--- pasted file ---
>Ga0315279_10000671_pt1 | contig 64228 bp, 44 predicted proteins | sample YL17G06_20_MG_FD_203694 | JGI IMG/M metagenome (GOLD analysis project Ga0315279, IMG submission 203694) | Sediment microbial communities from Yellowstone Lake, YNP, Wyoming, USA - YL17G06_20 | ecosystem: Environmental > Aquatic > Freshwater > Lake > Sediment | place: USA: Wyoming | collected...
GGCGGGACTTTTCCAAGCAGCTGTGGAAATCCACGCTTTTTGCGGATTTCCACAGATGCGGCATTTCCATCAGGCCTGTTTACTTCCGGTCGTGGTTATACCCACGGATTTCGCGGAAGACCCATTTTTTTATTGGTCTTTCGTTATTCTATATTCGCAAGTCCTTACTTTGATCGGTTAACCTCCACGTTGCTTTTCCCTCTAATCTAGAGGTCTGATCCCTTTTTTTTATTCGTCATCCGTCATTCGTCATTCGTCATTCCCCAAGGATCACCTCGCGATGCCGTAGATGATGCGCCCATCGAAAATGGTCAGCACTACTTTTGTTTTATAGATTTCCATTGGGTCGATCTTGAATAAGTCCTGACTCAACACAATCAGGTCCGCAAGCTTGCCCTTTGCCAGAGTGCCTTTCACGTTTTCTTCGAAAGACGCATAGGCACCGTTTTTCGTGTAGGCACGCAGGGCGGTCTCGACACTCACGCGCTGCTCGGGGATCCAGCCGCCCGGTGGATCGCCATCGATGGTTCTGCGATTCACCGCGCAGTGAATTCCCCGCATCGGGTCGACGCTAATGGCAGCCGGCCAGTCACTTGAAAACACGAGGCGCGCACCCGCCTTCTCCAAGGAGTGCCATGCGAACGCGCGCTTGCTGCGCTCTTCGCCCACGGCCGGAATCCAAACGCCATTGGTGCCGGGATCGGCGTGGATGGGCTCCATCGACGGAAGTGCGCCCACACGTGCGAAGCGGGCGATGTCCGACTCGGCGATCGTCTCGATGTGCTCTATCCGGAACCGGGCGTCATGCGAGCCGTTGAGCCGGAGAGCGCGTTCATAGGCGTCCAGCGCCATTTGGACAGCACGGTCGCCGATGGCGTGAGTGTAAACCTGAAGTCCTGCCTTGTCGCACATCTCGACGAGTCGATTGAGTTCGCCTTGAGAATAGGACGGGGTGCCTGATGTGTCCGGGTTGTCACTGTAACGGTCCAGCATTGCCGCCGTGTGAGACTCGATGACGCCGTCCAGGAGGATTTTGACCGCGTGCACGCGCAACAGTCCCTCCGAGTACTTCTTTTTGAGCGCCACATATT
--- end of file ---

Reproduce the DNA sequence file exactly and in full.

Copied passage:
>Ga0315279_10000671_pt1 | contig 64228 bp, 44 predicted proteins | sample YL17G06_20_MG_FD_203694 | JGI IMG/M metagenome (GOLD analysis project Ga0315279, IMG submission 203694) | Sediment microbial communities from Yellowstone Lake, YNP, Wyoming, USA - YL17G06_20 | ecosystem: Environmental > Aquatic > Freshwater > Lake > Sediment | place: USA: Wyoming | collected...
GGCGGGACTTTTCCAAGCAGCTGTGGAAATCCACGCTTTTTGCGGATTTCCACAGATGCGGCATTTCCATCAGGCCTGTTTACTTCCGGTCGTGGTTATACCCACGGATTTCGCGGAAGACCCATTTTTTTATTGGTCTTTCGTTATTCTATATTCGCAAGTCCTTACTTTGATCGGTTAACCTCCACGTTGCTTTTCCCTCTAATCTAGAGGTCTGATCCCTTTTTTTTATTCGTCATCCGTCATTCGTCATTCGTCATTCCCCAAGGATCACCTCGCGATGCCGTAGATGATGCGCCCATCGAAAATGGTCAGCACTACTTTTGTTTTATAGATTTCCATTGGGTCGATCTTGAATAAGTCCTGACTCAACACAATCAGGTCCGCAAGCTTGCCCTTTGCCAGAGTGCCTTTCACGTTTTCTTCGAAAGACGCATAGGCACCGTTTTTCGTGTAGGCACGCAGGGCGGTCTCGACACTCACGCGCTGCTCGGGGATCCAGCCGCCCGGTGGATCGCCATCGATGGTTCTGCGATTCACCGCGCAGTGAATTCCCCGCATCGGGTCGACGCTAATGGCAGCCGGCCAGTCACTTGAAAACACGAGGCGCGCACCCGCCTTCTCCAAGGAGTGCCATGCGAACGCGCGCTTGCTGCGCTCTTCGCCCACGGCCGGAATCCAAACGCCATTGGTGCCGGGATCGGCGTGGATGGGCTCCATCGACGGAAGTGCGCCCACACGTGCGAAGCGGGCGATGTCCGACTCGGCGATCGTCTCGATGTGCTCTATCCGGAACCGGGCGTCATGCGAGCCGTTGAGCCGGAGAGCGCGTTCATAGGCGTCCAGCGCCATTTGGACAGCACGGTCGCCGATGGCGTGAGTGTAAACCTGAAGTCCTGCCTTGTCGCACATCTCGACGAGTCGATTGAGTTCGCCTTGAGAATAGGACGGGGTGCCTGATGTGTCCGGGTTGTCACTGTAACGGTCCAGCATTGCCGCCGTGTGAGACTCGATGACGCCGTCCAGGAGGATTTTGACCGCGTGCACGCGCAACAGTCCCTCCGAGTACTTCTTTTTGAGCGCCACATATT